So why isn’t flavored milk a good way to get the “three out of four” important nutrients in milk? Since the milk has been heated—once for pasteurization and again for the powdering process—any enzymes that help the body absorb calcium and phosphorus will be destroyed. You need vitamin D to utilize calcium and phosphorus but it is unlikely the vitamin D will be absorbed since it is a fat-soluble vitamin, and there is little or no fat in the flavored milks.
These flavored milks typically also contain cornstarch, carrageenan (hard to digest), natural and artificial flavors and vitamin A palmitate. Strawberry-flavored milk labels list high-fructose corn syrup along with sugar, plus natural flavoring and red dye—but no strawberries!
Back to the newsletter from the American Dairy Association North East: on the back page is a photo of Abbey Copenhaver, New York dairy farmer and registered dietitian. She is participating in the Ironman race sponsored by Team Chocolate Milk, and is shown drinking a bottle of lowfat chocolate milk. She did the marathon, which consists of a 2.4-mile swim, 112-mile bike ride and 26.2-mile run, in 14 hours, four minutes. (Winners typically complete the course in just over nine hours.)
Abbey looks nice and slim, as she should, engaging in so much exercise. But on the opposite page we have two group photos of the State Dairy Princesses—the outgoing winners and the incoming winners. Recently at a dairy conference I attended, a dairy farmer who was promoting whole milk for school children pointed out that all six of these teenage gals are overweight, some quite a bit so.
The dirty little secret of these flavored milks is that they provide the perfect combination of ingredients for weight gain—in spite of industry claims to the contrary. First is the low fat powdered milk. If you feed low fat milk to pigs—who have a metabolism similar to that of humans—they will rapidly gain weight, but they will stay lean if fed whole milk. It seems counter intuitive to many, but readers of Wise Traditions know that we need those animal fats to stay slim. They provide energy, support thyroid function, help with detoxification (so those toxins won’t need body fat to lodge in) and contribute to satiety.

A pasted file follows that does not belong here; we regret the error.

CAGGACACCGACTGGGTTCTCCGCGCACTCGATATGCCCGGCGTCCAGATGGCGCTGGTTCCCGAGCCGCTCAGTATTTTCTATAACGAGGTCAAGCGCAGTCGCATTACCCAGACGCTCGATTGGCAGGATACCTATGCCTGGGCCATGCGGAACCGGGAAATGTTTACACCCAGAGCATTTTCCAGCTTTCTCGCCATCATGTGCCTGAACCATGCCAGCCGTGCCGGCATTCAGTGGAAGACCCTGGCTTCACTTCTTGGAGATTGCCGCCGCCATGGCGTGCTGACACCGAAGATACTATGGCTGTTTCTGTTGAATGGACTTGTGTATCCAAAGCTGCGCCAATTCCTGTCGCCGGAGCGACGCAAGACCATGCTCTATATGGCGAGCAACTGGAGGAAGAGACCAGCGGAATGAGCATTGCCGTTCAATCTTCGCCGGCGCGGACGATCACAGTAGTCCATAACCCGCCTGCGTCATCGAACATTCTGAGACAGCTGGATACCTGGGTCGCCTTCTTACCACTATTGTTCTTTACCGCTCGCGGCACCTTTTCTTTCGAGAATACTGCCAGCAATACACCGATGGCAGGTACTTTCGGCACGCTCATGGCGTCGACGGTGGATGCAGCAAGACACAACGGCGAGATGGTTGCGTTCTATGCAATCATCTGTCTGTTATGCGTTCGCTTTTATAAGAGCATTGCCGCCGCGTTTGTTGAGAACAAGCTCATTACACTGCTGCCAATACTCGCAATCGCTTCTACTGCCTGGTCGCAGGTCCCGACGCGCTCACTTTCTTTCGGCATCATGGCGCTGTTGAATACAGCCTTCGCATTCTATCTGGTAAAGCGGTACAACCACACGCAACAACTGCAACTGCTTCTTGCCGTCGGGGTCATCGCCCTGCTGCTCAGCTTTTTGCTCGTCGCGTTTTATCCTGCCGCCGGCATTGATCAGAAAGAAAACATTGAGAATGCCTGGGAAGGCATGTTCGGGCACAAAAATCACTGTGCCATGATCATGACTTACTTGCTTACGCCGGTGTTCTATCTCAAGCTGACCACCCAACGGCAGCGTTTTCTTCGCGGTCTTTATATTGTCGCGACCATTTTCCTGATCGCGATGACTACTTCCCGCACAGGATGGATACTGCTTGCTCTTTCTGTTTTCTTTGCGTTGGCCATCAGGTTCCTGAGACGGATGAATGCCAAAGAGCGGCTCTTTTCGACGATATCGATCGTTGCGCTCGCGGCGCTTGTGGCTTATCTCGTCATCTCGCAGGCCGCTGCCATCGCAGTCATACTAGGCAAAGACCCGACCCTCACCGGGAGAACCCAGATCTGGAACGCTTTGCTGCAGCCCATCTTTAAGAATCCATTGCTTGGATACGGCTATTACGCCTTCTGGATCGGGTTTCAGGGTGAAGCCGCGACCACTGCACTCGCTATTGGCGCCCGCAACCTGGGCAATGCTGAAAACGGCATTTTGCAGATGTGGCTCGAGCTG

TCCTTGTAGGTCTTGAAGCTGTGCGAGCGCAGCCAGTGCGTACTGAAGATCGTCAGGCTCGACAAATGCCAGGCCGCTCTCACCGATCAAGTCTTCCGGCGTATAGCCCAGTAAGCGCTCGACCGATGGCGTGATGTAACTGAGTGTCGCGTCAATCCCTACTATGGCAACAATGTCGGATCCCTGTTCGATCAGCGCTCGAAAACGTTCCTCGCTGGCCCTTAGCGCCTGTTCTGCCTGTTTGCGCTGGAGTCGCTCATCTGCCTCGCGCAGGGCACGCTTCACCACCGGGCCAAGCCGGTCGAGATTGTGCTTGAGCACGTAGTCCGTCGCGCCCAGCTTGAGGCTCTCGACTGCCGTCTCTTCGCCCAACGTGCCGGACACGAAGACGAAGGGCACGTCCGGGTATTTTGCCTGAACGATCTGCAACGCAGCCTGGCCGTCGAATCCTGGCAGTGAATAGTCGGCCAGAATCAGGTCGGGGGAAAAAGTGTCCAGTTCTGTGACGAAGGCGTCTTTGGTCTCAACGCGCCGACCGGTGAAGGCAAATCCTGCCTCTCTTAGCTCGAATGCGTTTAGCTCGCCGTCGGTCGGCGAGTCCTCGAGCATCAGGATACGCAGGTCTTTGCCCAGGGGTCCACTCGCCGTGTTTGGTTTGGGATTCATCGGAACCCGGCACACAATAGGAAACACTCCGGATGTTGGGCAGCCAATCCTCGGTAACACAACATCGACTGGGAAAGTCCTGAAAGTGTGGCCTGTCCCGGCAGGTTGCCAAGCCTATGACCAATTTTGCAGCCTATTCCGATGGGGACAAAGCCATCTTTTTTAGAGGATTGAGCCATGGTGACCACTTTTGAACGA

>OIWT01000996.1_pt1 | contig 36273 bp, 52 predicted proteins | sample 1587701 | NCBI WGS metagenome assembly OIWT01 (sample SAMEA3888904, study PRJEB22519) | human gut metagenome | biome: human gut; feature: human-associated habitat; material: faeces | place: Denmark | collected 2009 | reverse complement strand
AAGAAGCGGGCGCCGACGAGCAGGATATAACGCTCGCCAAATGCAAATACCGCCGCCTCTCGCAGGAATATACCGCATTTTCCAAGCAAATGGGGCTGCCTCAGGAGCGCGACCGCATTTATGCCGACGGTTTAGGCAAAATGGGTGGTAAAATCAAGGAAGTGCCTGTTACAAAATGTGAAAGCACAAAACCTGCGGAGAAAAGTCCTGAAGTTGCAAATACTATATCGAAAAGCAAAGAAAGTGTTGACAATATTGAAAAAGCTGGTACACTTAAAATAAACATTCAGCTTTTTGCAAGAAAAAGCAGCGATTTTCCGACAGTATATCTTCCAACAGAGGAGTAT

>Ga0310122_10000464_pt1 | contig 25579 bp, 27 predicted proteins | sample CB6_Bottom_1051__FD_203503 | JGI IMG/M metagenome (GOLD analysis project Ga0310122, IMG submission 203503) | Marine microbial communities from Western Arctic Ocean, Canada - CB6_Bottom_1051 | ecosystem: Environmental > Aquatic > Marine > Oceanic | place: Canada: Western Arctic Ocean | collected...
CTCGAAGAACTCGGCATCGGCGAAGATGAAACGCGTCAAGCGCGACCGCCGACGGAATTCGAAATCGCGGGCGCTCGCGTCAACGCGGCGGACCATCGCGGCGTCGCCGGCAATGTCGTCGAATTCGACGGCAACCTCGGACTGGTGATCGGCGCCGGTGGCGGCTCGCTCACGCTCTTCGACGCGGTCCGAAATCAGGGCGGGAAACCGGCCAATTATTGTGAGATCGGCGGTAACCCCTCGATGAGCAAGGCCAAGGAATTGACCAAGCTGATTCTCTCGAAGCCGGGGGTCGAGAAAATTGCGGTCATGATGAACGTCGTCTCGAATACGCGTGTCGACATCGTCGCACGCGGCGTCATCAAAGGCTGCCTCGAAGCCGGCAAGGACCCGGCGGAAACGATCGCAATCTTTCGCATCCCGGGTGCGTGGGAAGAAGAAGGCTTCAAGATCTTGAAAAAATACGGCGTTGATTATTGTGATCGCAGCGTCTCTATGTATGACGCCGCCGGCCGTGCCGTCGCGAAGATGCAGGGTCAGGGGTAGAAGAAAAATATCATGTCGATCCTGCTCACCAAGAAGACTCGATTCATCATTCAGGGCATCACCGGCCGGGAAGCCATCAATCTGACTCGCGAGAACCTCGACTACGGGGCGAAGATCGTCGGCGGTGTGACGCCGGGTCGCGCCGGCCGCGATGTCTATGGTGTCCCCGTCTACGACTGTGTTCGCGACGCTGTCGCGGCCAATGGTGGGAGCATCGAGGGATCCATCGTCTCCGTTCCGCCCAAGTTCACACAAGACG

Then we have the sugar, or combination of sugar and high-fructose corn syrup. The added sweeteners in one serving of flavored milk add up to 25 to 30 grams—30 grams is two tablespoons. If this added sugar contributes only 4 percent of sugar intake in children ages two to 18, then these kids are eating a heck of a lot of sugar. . .maybe because flavored milk leaves them so unsatisfied.
A third ingredient in flavored milk that can cause weight gain is free glutamic acid (basically MSG), formed during the milk powdering process, and also lurking in the artificial and “natural” flavors. Researchers use MSG to induce obesity in test animals. And a study at the University of North Carolina found that “people who eat more MSG are more likely to be overweight or obese,” no matter how many calories they consume overall.2
The fact that spokespersons can promote these food-like products is an indictment of the whole dairy industry. They are absolutely not appropriate for anyone, especially growing children. What kind of society believes that it is a good idea to feed such garbage to children, and what will become of that society in future generations?
This article is taken from a blog post at nourishingtraditions.com by Sally Fallon Morell.
This article was published in the Summer 2019 issue of Wise Traditions in Food, Farming, and the Healing Arts, the quarterly journal of the Weston A. Price Foundation.
- https://www.reuters.com/ar ticle/us-msg-linked-weight-gain/msg-linked-to-weight-gain-idUSTRE74Q5SJ20110527.